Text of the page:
Police chief urges no complacency over terrorism

Police Scotland.

Police Scotland.

0
Have your say

The region’s top police officer has warned that Borderers should not be complacent about the threat of terrorism.

“The internet means that radicalism can occur anywhere – it is no respecter of demographics or population,” said Chief Superintendent Gill Imery at a meeting of the Police, Fire & Rescue and Safer Communities Board.

She said that as commander for Borders, Midlothian, East and West Lothian, she had regular counter-terrorism meetings with other senior officers at a national level.

“We are regularly briefed and expected to interpret policies in our areas of command,” said CS Imery.

“The message is that officers in the Borders realise this area is equally vulnerable to terrorist activities as anywhere else and we want the public to realise this also and be vigilant.

“We should certainly not be complacent”.

Presenting her report on local crime, she reminded the board that the new lower drink-driving limit in Scotland would be introduced on December 5.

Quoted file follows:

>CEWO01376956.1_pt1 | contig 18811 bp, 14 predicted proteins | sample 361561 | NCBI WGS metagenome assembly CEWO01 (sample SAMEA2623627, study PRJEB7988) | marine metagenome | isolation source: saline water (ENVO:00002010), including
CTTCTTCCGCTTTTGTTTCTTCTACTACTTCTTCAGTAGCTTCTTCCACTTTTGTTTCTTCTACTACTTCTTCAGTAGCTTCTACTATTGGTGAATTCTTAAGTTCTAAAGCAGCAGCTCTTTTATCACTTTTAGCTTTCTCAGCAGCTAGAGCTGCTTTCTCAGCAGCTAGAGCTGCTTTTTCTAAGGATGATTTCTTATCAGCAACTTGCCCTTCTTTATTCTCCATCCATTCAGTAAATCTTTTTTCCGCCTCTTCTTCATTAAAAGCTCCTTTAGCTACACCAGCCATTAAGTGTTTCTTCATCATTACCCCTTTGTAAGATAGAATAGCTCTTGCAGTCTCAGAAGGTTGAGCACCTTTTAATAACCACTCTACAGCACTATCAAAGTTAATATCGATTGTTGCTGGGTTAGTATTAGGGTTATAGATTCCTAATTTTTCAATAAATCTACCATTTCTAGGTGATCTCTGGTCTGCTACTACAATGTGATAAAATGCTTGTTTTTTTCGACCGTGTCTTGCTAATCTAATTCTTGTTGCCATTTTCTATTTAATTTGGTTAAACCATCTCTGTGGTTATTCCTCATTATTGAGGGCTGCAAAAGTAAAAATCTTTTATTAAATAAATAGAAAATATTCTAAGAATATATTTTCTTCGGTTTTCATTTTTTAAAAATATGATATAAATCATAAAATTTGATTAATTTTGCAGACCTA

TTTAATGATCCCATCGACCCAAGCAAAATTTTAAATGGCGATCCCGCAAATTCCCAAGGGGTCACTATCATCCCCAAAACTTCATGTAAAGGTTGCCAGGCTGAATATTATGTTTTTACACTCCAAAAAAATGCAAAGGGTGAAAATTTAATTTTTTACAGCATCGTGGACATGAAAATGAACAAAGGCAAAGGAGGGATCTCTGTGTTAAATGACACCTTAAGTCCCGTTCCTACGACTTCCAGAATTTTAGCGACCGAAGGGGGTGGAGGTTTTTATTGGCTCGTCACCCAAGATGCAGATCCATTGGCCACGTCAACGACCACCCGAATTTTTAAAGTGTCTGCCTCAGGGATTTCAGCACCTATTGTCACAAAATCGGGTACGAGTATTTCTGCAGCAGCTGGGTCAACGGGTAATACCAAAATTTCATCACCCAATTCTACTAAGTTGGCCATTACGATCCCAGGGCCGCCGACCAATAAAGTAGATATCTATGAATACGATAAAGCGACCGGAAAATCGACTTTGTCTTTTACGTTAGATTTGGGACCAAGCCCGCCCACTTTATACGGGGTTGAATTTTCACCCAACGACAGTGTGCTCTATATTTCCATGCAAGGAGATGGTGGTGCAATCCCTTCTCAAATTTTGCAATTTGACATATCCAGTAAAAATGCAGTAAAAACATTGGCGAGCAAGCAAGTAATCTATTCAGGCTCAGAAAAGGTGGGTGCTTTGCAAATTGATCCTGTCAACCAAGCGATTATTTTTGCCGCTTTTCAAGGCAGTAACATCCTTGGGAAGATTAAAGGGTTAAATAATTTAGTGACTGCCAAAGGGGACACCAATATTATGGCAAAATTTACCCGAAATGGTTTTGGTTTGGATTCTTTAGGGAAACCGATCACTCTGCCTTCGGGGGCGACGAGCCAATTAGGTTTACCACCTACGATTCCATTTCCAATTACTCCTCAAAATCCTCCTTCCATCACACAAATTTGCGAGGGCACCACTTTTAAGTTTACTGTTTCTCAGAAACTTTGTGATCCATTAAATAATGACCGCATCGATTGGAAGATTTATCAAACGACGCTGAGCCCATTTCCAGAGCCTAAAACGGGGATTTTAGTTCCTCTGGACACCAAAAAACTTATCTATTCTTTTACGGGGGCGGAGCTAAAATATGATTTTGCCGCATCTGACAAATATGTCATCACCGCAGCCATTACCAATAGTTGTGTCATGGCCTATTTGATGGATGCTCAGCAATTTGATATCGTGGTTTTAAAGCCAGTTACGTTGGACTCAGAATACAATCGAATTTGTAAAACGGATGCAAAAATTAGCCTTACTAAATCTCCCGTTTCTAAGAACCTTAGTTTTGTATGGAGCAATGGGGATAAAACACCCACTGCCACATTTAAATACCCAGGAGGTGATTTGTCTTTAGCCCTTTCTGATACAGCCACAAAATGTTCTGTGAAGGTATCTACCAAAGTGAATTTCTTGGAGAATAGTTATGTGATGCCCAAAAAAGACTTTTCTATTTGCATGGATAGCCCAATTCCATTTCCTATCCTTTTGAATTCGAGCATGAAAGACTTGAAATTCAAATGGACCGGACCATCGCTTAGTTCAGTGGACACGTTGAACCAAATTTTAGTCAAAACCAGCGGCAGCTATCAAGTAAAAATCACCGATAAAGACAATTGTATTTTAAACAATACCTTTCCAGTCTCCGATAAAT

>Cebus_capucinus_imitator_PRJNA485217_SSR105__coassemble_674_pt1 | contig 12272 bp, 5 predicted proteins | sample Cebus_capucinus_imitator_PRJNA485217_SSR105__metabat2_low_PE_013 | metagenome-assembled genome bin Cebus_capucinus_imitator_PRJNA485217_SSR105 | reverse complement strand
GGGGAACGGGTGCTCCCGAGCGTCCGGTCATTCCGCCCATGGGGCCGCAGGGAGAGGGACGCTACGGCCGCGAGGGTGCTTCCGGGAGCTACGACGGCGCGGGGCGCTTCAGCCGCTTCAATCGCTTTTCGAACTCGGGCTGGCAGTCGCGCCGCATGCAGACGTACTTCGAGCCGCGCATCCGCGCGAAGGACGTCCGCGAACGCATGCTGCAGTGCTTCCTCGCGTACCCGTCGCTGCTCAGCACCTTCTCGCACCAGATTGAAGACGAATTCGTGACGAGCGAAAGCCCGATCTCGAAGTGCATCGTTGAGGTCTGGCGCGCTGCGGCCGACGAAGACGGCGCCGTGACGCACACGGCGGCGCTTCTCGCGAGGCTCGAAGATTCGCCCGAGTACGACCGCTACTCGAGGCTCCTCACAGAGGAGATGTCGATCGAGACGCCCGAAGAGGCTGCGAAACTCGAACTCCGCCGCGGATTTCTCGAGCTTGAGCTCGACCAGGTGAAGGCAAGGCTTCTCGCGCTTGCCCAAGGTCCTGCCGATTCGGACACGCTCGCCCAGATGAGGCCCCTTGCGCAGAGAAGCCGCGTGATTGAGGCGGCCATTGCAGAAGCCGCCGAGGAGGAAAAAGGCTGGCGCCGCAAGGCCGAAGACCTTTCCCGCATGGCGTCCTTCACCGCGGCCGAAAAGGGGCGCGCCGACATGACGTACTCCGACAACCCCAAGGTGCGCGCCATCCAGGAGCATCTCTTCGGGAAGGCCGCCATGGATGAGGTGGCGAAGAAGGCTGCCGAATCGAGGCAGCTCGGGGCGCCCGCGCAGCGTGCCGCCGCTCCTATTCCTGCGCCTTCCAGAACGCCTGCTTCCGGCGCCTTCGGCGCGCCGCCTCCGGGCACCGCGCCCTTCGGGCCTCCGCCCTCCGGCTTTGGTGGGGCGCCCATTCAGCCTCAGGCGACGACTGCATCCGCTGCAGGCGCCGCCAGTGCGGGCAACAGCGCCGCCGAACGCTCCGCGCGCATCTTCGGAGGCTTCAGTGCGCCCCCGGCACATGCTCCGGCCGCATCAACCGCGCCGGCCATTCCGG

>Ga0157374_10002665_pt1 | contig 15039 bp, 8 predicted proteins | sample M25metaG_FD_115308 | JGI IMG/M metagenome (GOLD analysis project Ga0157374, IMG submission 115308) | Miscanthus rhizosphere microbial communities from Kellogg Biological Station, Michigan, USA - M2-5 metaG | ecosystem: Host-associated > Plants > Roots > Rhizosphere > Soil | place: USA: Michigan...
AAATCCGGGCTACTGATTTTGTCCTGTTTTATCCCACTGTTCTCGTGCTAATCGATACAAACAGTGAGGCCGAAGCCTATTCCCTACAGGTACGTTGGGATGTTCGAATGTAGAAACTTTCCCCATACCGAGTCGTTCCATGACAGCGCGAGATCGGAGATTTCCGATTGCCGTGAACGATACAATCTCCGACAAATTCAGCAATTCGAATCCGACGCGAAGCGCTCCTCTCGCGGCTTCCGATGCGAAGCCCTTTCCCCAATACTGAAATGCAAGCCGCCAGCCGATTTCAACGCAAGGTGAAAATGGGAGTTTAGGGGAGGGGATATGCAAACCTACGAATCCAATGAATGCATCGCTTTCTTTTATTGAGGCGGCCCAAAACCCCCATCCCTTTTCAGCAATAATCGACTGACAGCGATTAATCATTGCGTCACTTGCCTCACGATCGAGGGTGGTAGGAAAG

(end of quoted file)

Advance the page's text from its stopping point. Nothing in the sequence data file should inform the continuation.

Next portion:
“More than ever, the rule of thumb is that if you are going to drive, don’t drink at all,” she stated.

The board heard that the number of hate crimes recorded in the Borders fell by more than 20% in the six months from April 1 to September 30 this year, with 33 offences reported, compared to 42 in the corresponding period last year.

The predominant motivation was race hatred which was responsible for 22 of the new crimes.

Over the six months, the total number of reported crimes in the region fell by 118 – from 1,695 to 1,577 – although the detection rate slipped from 55.1% to 51.9%.

Other keynote statistics included a reduction in common assaults from 500 to 383; no change in the number (27) of people detected for supplying drugs; a cut in housebreakings to domestic properties from 126 to 107; and fewer thefts from motor vehicles – down 48 to 34.

In a separate report for the same time period by the multi-agency Safer Communities team based at Newtown, Chief Inspector John Scott detailed joint efforts to cut the level and impact of antisocial behaviour – a major concern of the public in the most recent Scottish Borders Council household survey.

He said although there had been a “marginal increase” in overall ASB incidents – from 2,802 to 2,835, the number involving youths had fallen from 904 to 787.

“This is a very positive reduction which, if it continues until the end of 2014/15, will produce the lowest number of youth incidents over the past five years,” said CI Scott.